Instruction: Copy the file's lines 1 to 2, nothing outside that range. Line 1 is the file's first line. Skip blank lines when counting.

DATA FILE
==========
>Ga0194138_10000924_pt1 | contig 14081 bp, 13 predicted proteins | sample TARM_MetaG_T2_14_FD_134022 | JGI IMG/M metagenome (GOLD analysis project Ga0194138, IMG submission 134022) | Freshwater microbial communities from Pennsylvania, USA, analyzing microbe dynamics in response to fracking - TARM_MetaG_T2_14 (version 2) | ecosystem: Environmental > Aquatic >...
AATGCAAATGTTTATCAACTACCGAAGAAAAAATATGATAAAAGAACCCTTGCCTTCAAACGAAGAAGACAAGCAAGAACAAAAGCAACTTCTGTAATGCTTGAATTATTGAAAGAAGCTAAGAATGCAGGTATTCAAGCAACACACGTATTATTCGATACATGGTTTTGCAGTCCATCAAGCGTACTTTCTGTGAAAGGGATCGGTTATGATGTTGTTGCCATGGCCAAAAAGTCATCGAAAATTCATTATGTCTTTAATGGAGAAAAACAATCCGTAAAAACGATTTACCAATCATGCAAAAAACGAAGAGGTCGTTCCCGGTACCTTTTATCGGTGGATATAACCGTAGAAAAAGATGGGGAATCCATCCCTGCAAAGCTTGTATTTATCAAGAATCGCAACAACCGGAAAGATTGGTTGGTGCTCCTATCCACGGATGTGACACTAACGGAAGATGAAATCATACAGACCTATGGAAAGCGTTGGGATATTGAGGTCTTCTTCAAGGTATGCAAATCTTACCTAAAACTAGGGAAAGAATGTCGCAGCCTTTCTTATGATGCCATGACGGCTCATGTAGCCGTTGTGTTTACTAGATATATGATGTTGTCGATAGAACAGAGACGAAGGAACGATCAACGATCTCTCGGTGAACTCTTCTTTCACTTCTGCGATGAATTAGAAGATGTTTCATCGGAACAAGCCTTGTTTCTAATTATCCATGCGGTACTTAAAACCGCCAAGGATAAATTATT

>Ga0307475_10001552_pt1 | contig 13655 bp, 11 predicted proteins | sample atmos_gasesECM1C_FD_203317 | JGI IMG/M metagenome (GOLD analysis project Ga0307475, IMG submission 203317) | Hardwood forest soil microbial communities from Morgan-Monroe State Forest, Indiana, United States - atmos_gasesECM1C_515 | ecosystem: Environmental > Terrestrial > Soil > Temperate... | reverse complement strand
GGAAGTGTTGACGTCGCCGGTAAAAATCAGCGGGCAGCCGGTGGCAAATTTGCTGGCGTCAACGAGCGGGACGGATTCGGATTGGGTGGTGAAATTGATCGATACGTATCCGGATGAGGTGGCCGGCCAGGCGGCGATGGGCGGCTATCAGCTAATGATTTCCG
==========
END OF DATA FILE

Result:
>Ga0194138_10000924_pt1 | contig 14081 bp, 13 predicted proteins | sample TARM_MetaG_T2_14_FD_134022 | JGI IMG/M metagenome (GOLD analysis project Ga0194138, IMG submission 134022) | Freshwater microbial communities from Pennsylvania, USA, analyzing microbe dynamics in response to fracking - TARM_MetaG_T2_14 (version 2) | ecosystem: Environmental > Aquatic >...
AATGCAAATGTTTATCAACTACCGAAGAAAAAATATGATAAAAGAACCCTTGCCTTCAAACGAAGAAGACAAGCAAGAACAAAAGCAACTTCTGTAATGCTTGAATTATTGAAAGAAGCTAAGAATGCAGGTATTCAAGCAACACACGTATTATTCGATACATGGTTTTGCAGTCCATCAAGCGTACTTTCTGTGAAAGGGATCGGTTATGATGTTGTTGCCATGGCCAAAAAGTCATCGAAAATTCATTATGTCTTTAATGGAGAAAAACAATCCGTAAAAACGATTTACCAATCATGCAAAAAACGAAGAGGTCGTTCCCGGTACCTTTTATCGGTGGATATAACCGTAGAAAAAGATGGGGAATCCATCCCTGCAAAGCTTGTATTTATCAAGAATCGCAACAACCGGAAAGATTGGTTGGTGCTCCTATCCACGGATGTGACACTAACGGAAGATGAAATCATACAGACCTATGGAAAGCGTTGGGATATTGAGGTCTTCTTCAAGGTATGCAAATCTTACCTAAAACTAGGGAAAGAATGTCGCAGCCTTTCTTATGATGCCATGACGGCTCATGTAGCCGTTGTGTTTACTAGATATATGATGTTGTCGATAGAACAGAGACGAAGGAACGATCAACGATCTCTCGGTGAACTCTTCTTTCACTTCTGCGATGAATTAGAAGATGTTTCATCGGAACAAGCCTTGTTTCTAATTATCCATGCGGTACTTAAAACCGCCAAGGATAAATTATT